Alphabet soup II

I don’t know what I thought travelling in a private plane would be like, but I’m almost positive it wasn’t this. There’d be less duct tape, for one thing, and I would be going somewhere sunny and warm. Not Town in the Middle of Nowhere, North Northwest, where there hasn’t been a sunny day in weeks and the average summer temperature is 60 degrees.

I’ve had to dig out my jackets again and I hate to say it, but I could almost pass for professional. My fall-weight coat over my black t-shirt and jeans makes me look better put together, which probably makes me seem older. I guess that’s what I should be going for. My role is starting to involve more interaction with the public, and now more than ever I have to THINK about what I wear and what it says about me.

Clothes employed correctly send a clear message. It’s why I’m surrounded by dudes in dark suits and ties. It’s a uniform without being a uniform, it draws a clear line between US and THEM, it’s about power and authority. Don’t worry, the suits say. It’s under control.

Except that it’s not under control, and that is why I’m on a plane.

I don’t have to wear a suit. That’s the beauty of being involved with, yet not actually belonging to, this group. But I am conscious of the fact that I’m often the only woman in the room, and always the very youngest. That’s two strikes right there against being taken seriously. I don’t want to come across as a sexy sex object or a little girl, but more than that, I want to fit in. This is how groups work, I remember from my social psych days. The desire to conform motivates people to do a lot of things they might not ordinarily do. I’ve never been very good at fitting in. I wear all the colours to meetings and cross fingers that my brains will ultimately carry the day.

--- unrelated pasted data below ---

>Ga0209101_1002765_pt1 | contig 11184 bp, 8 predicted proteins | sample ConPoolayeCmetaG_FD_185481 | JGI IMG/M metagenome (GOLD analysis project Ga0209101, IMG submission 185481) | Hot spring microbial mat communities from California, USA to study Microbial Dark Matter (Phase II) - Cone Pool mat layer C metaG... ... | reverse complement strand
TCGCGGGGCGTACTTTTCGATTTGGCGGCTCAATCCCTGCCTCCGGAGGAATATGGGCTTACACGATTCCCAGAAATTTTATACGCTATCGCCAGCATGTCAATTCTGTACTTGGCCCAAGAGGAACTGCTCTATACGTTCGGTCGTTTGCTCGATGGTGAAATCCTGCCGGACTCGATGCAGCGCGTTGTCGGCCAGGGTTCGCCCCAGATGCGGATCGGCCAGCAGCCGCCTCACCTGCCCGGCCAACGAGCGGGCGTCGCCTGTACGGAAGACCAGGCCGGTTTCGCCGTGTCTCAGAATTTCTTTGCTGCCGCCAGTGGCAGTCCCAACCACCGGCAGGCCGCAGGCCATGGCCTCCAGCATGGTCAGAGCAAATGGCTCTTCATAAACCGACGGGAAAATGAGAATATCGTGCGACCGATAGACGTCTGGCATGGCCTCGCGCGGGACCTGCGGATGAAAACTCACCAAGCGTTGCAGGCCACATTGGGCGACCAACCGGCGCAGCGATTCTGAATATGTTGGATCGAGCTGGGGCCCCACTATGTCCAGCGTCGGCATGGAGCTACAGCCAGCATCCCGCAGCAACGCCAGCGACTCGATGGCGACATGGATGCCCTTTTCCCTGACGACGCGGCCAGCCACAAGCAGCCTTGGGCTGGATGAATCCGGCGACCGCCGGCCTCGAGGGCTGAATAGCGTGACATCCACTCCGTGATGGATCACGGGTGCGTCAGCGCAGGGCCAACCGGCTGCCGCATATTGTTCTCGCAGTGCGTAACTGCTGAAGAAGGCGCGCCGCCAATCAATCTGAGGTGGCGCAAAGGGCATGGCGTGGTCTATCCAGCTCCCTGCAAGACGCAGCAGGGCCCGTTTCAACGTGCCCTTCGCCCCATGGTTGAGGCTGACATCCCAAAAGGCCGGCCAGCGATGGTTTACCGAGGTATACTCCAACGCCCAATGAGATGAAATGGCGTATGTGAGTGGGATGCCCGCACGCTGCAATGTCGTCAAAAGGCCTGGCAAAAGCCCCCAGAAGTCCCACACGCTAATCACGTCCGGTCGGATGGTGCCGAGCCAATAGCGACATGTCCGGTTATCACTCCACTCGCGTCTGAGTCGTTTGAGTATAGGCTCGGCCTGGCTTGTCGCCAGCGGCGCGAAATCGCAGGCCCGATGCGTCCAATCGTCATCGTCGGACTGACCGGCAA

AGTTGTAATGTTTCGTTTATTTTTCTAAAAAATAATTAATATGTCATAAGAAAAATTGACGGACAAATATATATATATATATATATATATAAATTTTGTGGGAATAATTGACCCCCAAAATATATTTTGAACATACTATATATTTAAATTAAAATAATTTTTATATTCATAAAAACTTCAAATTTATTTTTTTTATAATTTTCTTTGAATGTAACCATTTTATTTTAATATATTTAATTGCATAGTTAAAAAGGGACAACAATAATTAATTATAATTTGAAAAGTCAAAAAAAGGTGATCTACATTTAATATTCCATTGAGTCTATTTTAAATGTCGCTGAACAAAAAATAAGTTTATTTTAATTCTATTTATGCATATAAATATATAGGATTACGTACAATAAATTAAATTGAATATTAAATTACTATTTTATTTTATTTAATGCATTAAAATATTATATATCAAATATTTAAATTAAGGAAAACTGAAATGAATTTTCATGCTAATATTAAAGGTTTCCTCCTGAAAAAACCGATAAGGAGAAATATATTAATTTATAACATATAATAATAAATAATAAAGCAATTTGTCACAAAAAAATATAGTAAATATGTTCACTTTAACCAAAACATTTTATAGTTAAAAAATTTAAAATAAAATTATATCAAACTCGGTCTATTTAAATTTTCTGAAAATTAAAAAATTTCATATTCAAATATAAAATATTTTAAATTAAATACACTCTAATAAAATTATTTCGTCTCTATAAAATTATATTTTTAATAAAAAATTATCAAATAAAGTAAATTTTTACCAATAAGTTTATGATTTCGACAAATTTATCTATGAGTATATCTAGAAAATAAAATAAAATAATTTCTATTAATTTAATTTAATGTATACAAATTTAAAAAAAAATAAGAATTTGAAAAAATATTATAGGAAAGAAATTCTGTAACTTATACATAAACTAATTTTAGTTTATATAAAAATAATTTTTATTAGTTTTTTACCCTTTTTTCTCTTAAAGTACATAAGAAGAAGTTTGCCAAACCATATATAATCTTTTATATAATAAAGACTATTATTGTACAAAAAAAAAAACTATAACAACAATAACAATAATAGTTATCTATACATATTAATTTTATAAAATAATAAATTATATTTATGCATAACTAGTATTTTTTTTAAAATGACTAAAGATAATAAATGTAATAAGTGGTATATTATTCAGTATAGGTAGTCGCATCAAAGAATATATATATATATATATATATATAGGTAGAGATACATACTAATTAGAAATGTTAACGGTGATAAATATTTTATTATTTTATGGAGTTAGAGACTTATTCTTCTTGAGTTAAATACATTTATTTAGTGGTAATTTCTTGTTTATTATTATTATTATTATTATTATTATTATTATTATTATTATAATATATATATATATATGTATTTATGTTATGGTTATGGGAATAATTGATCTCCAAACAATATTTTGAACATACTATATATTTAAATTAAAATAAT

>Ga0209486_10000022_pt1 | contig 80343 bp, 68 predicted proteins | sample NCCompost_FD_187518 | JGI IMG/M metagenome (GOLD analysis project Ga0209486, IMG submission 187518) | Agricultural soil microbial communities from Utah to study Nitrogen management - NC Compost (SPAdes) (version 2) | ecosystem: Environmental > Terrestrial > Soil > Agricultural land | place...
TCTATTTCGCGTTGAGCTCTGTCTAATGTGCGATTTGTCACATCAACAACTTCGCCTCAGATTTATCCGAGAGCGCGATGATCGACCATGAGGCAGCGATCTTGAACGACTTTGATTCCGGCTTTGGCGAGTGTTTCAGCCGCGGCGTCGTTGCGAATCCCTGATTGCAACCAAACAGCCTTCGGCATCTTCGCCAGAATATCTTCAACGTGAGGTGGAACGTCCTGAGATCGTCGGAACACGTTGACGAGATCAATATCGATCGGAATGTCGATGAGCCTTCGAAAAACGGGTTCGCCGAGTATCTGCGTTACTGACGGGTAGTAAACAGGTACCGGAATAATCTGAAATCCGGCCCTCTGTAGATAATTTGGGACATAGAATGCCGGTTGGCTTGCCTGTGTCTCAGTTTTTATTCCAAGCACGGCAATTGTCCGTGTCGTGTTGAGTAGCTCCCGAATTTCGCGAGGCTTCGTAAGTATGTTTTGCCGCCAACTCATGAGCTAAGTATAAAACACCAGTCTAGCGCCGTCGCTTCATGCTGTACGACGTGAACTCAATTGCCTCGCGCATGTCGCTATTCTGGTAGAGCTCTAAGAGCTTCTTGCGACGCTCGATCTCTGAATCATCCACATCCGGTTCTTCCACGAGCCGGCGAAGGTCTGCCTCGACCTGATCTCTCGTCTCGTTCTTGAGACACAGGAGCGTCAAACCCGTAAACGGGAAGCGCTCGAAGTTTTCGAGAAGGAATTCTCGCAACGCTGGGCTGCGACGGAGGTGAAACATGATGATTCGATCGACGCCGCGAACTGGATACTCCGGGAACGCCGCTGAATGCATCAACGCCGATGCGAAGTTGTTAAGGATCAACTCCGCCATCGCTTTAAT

If I didn’t know what to expect with the private planes and the trips on short notice, then I REALLY didn’t know what to expect from being on assignment. On Wednesday, something awful happens and it scares me so badly that I don’t sleep for six days. The moment I hit the ground, all of the different things I’ve had to be to make this work split apart. I can still feel them rattling around inside of my bones, inside my head, making me frightened and strange.

My jacket gets covered in mud. It’s the only one I’ve brought and there’s nowhere I can get it cleaned. I wash it in the hotel bathroom with shaking hands. Out, damned spot.

I know what PTSD is, I tell the guys. But I’m sure to make a joke out of it because I’m scared that if I don’t, I’ll be seen as the weak girl. I’m already set apart by the nebulousness of my job title, so why would I want to make it worse? On the whole, though, everyone is very kind. I’m treated like a little brother who’s broken his arm; I’m teased a bit, but it’s kindly meant. They all know how I feel, they’ve all been there. Suddenly I’m fitting it. I didn’t think this would be how I’d do it.

Today a department shrink will open up my head and see how badly I’m muddled up. Because I feel…horrible. Scared. Disoriented. I keep shouting about how I’m FINE! EVERYTHING IS FINE! but that’s for the benefit of other people. I don’t know if they buy it. Probably they don’t. I can only make people believe lies when I believe them too.

How could I have expected this.


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